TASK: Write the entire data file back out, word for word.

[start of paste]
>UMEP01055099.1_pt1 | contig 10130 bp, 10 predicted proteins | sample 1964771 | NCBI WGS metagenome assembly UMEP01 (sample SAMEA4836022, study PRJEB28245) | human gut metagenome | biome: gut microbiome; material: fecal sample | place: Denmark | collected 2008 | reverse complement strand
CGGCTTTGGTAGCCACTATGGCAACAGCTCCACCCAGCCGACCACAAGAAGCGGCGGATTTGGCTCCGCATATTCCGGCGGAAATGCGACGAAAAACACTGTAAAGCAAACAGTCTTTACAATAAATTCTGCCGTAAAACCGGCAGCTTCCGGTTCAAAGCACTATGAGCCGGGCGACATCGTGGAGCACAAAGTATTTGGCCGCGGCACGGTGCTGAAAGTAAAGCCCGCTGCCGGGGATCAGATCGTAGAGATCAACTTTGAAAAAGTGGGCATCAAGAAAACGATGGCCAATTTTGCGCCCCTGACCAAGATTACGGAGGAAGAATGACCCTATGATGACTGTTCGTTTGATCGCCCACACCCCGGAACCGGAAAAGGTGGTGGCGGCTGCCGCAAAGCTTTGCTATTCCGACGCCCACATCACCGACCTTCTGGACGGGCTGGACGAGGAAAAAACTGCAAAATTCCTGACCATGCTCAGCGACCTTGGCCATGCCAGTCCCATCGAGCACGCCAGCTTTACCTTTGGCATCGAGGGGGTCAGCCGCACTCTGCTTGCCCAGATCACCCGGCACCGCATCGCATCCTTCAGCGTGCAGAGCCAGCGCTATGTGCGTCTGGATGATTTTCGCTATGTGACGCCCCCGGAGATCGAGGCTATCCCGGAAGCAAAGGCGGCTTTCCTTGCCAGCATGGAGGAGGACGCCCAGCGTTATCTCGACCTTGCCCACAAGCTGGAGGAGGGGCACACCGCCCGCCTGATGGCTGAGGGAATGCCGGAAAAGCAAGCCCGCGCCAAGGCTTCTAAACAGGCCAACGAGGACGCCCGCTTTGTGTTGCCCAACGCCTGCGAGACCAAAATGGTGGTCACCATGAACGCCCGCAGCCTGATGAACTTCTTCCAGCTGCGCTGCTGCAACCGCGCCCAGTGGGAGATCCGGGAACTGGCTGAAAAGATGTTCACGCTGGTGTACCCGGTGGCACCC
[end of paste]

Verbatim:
>UMEP01055099.1_pt1 | contig 10130 bp, 10 predicted proteins | sample 1964771 | NCBI WGS metagenome assembly UMEP01 (sample SAMEA4836022, study PRJEB28245) | human gut metagenome | biome: gut microbiome; material: fecal sample | place: Denmark | collected 2008 | reverse complement strand
CGGCTTTGGTAGCCACTATGGCAACAGCTCCACCCAGCCGACCACAAGAAGCGGCGGATTTGGCTCCGCATATTCCGGCGGAAATGCGACGAAAAACACTGTAAAGCAAACAGTCTTTACAATAAATTCTGCCGTAAAACCGGCAGCTTCCGGTTCAAAGCACTATGAGCCGGGCGACATCGTGGAGCACAAAGTATTTGGCCGCGGCACGGTGCTGAAAGTAAAGCCCGCTGCCGGGGATCAGATCGTAGAGATCAACTTTGAAAAAGTGGGCATCAAGAAAACGATGGCCAATTTTGCGCCCCTGACCAAGATTACGGAGGAAGAATGACCCTATGATGACTGTTCGTTTGATCGCCCACACCCCGGAACCGGAAAAGGTGGTGGCGGCTGCCGCAAAGCTTTGCTATTCCGACGCCCACATCACCGACCTTCTGGACGGGCTGGACGAGGAAAAAACTGCAAAATTCCTGACCATGCTCAGCGACCTTGGCCATGCCAGTCCCATCGAGCACGCCAGCTTTACCTTTGGCATCGAGGGGGTCAGCCGCACTCTGCTTGCCCAGATCACCCGGCACCGCATCGCATCCTTCAGCGTGCAGAGCCAGCGCTATGTGCGTCTGGATGATTTTCGCTATGTGACGCCCCCGGAGATCGAGGCTATCCCGGAAGCAAAGGCGGCTTTCCTTGCCAGCATGGAGGAGGACGCCCAGCGTTATCTCGACCTTGCCCACAAGCTGGAGGAGGGGCACACCGCCCGCCTGATGGCTGAGGGAATGCCGGAAAAGCAAGCCCGCGCCAAGGCTTCTAAACAGGCCAACGAGGACGCCCGCTTTGTGTTGCCCAACGCCTGCGAGACCAAAATGGTGGTCACCATGAACGCCCGCAGCCTGATGAACTTCTTCCAGCTGCGCTGCTGCAACCGCGCCCAGTGGGAGATCCGGGAACTGGCTGAAAAGATGTTCACGCTGGTGTACCCGGTGGCACCC